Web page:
Janet L. Stanford
Ph.D., Johns Hopkins University, Epidemiology, 1986.
M.P.H., Emory University, 1982.
B.S., Georgia State University, Nursing, 1980.
The role of environmental, lifestyle and genetic risk factors in relation to cancer etiology, progression and mortality
My main research interests focus on hormonal, environmental, lifestyle and genetic factors that may alter cancer risk, cancer progression, and disease outcomes such as cancer-specific mortality. The role of underlying genetic susceptibility based on rare, and high penetrance mutations as well as more common genetic variants of lower penetrance is a major focus of my research. As a cancer epidemiologist, I have been involved in the development, implementation, and analyses of research studies of the etiology and progression of several different types of cancer, however, my current concentration is on prostate cancer.
The completion of two large population-based case-control studies of risk factors for prostate cancer has allowed us to examine environmental/lifestyle exposures and genetic polymorphisms in candidate genes in relation to prostate cancer etiology and outcomes. Selected results from these studies have shown that: 1) vasectomy is not associated with risk of prostate cancer; 2) higher consumption of cruciferous vegetables, moderate intake of red wine, and regular aspirin use are each associated with reduced risks of prostate cancer; 3) high intensity cigarette smoking increases the risk of prostate cancer; 4) there is an increased risk of prostate cancer among men with a first-degree family history of prostate cancer who carry a specific genetic variant in the CYP17 gene, which is involved in testosterone production; 5) men who are null for the glutathione S-transferase (GST) M1 gene have an increased risk of prostate cancer, particularly among heavy smokers; 6) men who are carriers of BRCA2 mutations have an increased risk of prostate cancer; and 7) genetic variants on chromosome 8q24 are associated with elevated risks of prostate cancer.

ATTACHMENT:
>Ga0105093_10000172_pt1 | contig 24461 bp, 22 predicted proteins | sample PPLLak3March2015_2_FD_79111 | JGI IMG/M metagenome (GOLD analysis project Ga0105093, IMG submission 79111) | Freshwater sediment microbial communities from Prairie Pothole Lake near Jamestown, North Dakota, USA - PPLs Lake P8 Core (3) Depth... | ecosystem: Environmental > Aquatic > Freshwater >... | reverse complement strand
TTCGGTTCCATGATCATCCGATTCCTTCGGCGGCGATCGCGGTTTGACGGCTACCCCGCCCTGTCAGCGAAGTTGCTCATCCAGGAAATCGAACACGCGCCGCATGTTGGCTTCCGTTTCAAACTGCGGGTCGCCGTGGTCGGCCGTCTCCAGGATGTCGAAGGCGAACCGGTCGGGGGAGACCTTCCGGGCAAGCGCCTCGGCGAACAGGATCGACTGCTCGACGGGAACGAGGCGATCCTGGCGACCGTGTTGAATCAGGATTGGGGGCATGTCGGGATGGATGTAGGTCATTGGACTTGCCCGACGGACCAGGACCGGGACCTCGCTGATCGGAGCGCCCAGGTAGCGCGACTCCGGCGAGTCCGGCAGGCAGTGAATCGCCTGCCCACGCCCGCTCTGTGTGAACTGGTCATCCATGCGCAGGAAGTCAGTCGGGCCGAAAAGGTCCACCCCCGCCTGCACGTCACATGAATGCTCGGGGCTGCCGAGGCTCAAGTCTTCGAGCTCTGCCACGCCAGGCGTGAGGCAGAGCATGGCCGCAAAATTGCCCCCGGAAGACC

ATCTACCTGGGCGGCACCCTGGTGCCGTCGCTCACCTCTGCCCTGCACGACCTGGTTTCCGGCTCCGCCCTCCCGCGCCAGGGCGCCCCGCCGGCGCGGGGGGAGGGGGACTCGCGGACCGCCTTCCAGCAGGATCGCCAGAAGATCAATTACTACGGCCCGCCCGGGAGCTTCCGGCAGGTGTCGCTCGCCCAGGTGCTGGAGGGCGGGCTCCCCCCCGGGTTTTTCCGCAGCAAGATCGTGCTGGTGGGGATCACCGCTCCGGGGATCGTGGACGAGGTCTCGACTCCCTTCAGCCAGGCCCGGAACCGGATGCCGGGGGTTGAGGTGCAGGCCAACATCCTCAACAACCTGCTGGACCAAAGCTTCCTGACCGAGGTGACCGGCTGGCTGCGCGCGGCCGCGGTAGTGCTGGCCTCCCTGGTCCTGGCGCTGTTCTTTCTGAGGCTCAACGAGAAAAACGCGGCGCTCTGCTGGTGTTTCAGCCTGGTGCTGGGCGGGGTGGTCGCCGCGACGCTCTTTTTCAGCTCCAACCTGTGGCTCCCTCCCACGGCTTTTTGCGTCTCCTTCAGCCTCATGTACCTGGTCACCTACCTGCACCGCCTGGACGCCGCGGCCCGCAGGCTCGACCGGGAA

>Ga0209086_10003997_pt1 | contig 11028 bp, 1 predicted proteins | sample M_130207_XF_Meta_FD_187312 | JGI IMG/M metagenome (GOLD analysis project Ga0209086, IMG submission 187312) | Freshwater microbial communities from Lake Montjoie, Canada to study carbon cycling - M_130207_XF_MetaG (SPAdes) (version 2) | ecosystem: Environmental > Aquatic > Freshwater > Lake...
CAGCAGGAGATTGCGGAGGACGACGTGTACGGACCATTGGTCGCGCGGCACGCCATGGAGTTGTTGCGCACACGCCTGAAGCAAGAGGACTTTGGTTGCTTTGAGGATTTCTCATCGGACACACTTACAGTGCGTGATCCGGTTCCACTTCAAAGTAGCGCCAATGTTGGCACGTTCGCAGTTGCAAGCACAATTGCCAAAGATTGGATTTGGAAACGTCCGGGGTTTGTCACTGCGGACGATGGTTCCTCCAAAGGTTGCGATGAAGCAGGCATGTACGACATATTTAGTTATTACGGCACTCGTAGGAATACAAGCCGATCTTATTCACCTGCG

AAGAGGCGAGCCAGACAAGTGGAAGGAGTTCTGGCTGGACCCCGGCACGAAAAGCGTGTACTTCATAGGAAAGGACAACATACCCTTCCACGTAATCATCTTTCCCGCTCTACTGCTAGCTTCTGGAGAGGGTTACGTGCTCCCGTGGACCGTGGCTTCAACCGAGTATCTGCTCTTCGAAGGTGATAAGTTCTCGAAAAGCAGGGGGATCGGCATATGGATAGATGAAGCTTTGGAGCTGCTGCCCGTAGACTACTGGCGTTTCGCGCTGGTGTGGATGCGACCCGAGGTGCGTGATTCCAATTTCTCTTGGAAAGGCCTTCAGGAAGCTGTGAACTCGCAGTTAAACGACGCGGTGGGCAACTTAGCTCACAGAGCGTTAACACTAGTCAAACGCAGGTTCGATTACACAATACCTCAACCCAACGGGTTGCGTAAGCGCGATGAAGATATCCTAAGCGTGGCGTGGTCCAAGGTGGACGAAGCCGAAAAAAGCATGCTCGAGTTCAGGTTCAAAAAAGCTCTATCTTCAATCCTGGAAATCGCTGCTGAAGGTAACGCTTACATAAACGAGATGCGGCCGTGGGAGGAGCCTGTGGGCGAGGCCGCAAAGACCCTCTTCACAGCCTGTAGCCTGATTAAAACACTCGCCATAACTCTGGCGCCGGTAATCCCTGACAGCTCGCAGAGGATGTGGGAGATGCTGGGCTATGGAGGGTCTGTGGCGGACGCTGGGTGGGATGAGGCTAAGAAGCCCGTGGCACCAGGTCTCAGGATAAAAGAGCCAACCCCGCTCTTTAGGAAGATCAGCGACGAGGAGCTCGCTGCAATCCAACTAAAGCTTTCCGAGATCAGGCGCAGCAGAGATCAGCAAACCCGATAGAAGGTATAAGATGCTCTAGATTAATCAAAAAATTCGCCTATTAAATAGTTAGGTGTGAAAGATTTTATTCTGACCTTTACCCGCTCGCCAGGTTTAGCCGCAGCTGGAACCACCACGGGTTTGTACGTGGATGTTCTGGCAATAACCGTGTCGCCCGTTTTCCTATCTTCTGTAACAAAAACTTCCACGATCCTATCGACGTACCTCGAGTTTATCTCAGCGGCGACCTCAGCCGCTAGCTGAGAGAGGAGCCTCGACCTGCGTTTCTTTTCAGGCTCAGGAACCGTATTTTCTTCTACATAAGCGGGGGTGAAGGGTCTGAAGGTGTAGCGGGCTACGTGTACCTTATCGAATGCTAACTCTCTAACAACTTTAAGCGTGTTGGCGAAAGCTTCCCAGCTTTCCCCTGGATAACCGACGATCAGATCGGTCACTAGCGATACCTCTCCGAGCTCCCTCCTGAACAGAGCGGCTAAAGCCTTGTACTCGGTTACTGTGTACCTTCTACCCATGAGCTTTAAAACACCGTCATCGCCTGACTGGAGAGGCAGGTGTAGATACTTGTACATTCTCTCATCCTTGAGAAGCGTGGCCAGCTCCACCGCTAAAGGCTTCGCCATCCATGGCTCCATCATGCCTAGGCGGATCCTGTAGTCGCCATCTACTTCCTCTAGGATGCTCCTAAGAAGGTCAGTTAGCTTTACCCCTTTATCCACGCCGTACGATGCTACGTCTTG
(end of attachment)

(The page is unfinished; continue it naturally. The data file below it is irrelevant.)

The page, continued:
We are currently following a large cohort of prostate cancer patients long-term to evaluate how environmental/lifestyle factors and genetic polymorphisms in candidate genes within pathways of interest for prostate cancer as well as single nucleotide polymorphisms (SNPs) identified from genome-wide scans may affect disease progression/recurrence and prostate cancer-specific mortality. Results from these studies indicate that: 1) obesity at the time of prostate cancer diagnosis is associated with over a 2-fold excess risk of adverse outcomes (i.e., progression to metastatic cancer, death from prostate cancer); 2) smoking at the time of prostate cancer diagnosis is associated with adverse patient outcomes; and 3) patients who are treated with androgen deprivation therapy have different outcomes based on genetic variation in the megalin gene, which is involved in androgen transport. Our ongoing studies aim to identify individual SNPs and combinations of genetic variants that may be useful, in addition to standard clinical factors, for better prediction of individual patient outcomes. In addition, we are evaluating how the diagnosis and treatment of prostate cancer affect long-term urinary, sexual and bowel function and general health-related quality of life.